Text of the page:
Account takeover issue flagged through bug bounty platform’s own bug bounty program
Bug bounty platform HackerOne this week paid out a $20,000 bounty after a researcher was able to access other users’ vulnerability reports.
Haxta4ok00, a HackerOne community member who apparently has a track record of discovering vulnerabilities in the bug bounty platform, was engaged in a conversation with one of HackerOne’s security analysts.
In one message, the analyst copied a cURL command from a browser console and sent it to the hacker.
The analyst accidentally included a valid session cookie that gave the ability to read the data that they had access to. This included report titles, a certain amount of metadata, and some report contents.
“Less than five per cent of HackerOne programs were impacted, and within two hours of receiving the vulnerability report, the risk was eliminated and additional preventative measures were deployed shortly after,” a HackerOne spokesperson tells The Daily Swig.
“All customers impacted were notified the same day.”
However, it took HackerOne two hours to read the report, thanks to lower staffing levels over the weekend.
The $20,000 cookie
Haxta4ok00 reported the vulnerability, which was treated as ‘critical’, on November 24. The bounty was awarded three days later.
“The team looked into the amount of sensitive information that could have been accessed by the account and took that under advisement when deciding on the bounty amount,” HackerOne explains in its incident report.
“This led to the decision to treat the submission as a critical vulnerability and award a $20,000 bounty.”
HackerOne says it’s carried out an audit, and that this is the first time that session cookies have been leaked.
It’s also released an update that limits HackerOne employees and HackerOne security analyst sessions to the IP address that they started the session with – a move that should prevent similar incidents in future.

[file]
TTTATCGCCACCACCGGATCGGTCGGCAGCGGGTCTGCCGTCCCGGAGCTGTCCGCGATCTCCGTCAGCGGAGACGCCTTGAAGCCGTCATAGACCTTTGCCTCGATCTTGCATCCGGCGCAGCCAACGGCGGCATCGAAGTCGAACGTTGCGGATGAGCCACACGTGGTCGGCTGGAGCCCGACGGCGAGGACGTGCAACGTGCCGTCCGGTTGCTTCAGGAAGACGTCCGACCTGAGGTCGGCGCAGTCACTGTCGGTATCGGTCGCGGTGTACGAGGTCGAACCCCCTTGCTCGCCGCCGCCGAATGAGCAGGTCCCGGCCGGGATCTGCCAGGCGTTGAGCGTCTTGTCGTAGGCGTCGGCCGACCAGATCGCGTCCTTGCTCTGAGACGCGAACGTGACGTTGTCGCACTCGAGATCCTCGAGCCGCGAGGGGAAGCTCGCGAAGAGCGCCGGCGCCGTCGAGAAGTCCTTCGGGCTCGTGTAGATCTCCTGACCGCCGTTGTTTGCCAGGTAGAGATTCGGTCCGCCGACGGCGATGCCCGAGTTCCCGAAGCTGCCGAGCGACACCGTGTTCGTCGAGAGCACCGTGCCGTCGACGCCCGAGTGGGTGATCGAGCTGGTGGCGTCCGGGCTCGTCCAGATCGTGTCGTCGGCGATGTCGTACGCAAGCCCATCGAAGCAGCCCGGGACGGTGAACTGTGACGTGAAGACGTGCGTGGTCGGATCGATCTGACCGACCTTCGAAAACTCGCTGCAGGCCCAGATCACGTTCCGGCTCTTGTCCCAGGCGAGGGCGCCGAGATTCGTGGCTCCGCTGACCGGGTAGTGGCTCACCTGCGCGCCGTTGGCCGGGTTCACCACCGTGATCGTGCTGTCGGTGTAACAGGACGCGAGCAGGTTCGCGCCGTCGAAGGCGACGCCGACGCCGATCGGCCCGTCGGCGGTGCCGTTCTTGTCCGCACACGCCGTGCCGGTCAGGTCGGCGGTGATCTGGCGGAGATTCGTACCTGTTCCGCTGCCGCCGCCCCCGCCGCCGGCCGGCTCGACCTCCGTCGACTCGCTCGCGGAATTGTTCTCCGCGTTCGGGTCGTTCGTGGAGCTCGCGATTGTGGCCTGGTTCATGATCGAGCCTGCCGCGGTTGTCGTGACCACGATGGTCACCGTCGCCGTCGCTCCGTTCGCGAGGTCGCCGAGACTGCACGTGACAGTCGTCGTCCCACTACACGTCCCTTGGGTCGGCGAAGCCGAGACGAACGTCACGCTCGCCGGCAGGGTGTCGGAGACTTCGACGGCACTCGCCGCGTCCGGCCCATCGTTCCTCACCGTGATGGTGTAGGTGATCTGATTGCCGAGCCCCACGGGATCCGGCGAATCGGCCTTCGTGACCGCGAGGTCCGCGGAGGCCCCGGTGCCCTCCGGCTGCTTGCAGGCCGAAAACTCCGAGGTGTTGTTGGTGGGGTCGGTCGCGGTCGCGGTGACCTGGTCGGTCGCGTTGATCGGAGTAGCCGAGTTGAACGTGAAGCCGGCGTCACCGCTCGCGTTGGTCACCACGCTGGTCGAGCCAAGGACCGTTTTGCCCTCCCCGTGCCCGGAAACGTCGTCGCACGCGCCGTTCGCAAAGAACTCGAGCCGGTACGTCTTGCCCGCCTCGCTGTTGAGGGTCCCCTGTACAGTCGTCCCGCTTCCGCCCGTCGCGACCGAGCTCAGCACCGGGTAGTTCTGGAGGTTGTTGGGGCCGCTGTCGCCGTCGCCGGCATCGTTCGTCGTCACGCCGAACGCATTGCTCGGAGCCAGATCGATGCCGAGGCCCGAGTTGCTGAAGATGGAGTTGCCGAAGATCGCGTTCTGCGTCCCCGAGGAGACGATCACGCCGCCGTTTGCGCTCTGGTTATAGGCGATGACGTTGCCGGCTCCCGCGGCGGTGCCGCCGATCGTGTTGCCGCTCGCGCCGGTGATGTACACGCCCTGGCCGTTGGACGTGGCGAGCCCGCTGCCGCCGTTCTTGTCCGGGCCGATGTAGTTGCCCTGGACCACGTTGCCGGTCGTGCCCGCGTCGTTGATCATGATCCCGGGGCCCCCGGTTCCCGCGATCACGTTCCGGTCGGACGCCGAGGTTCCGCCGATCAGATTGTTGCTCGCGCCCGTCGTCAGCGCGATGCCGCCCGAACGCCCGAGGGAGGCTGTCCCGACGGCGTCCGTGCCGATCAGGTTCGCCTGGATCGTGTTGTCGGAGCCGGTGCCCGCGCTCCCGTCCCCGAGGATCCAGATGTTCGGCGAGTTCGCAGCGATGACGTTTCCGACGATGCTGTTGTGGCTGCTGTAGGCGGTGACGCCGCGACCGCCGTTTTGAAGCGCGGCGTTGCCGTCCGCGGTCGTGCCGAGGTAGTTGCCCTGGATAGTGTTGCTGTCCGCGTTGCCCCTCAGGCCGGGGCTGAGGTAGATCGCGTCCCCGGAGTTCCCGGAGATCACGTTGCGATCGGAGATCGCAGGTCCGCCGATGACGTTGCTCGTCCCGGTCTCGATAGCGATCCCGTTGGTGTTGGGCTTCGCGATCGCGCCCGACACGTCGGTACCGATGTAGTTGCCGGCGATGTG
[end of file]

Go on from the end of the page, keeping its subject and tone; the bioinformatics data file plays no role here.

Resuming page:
“We’re also planning to roll out a number of smaller changes, such as warning the user when a comment seems to contain sensitive information and clarification in our policy about what to do when someone gains access to other people their account,” explains HackerOne co-founder Jobert Abma.
Craig Young, senior security researcher at Tripwire, was one of those to be informed that their reports had been disclosed.
“While I commend HackerOne for their response, this incident is yet another reminder of a distinct risk organizations take by using managed vulnerability reporting services like Bugcrowd or HackerOne,” he says.
“The consolidation of valuable data by such vendors creates a hugely attractive attack target for intelligence agencies – or even criminal actors – to fill their arsenal.”
Though perhaps better known for facilitating bug bounty payouts on behalf of other organizations, HackerOne is no stranger to the vulnerability disclosure process.
Since going live in November 2013, the organization has awarded more than $330,000 in bounties through its own bug bounty program.
READ MORE Bug Bounty Radar // November 2019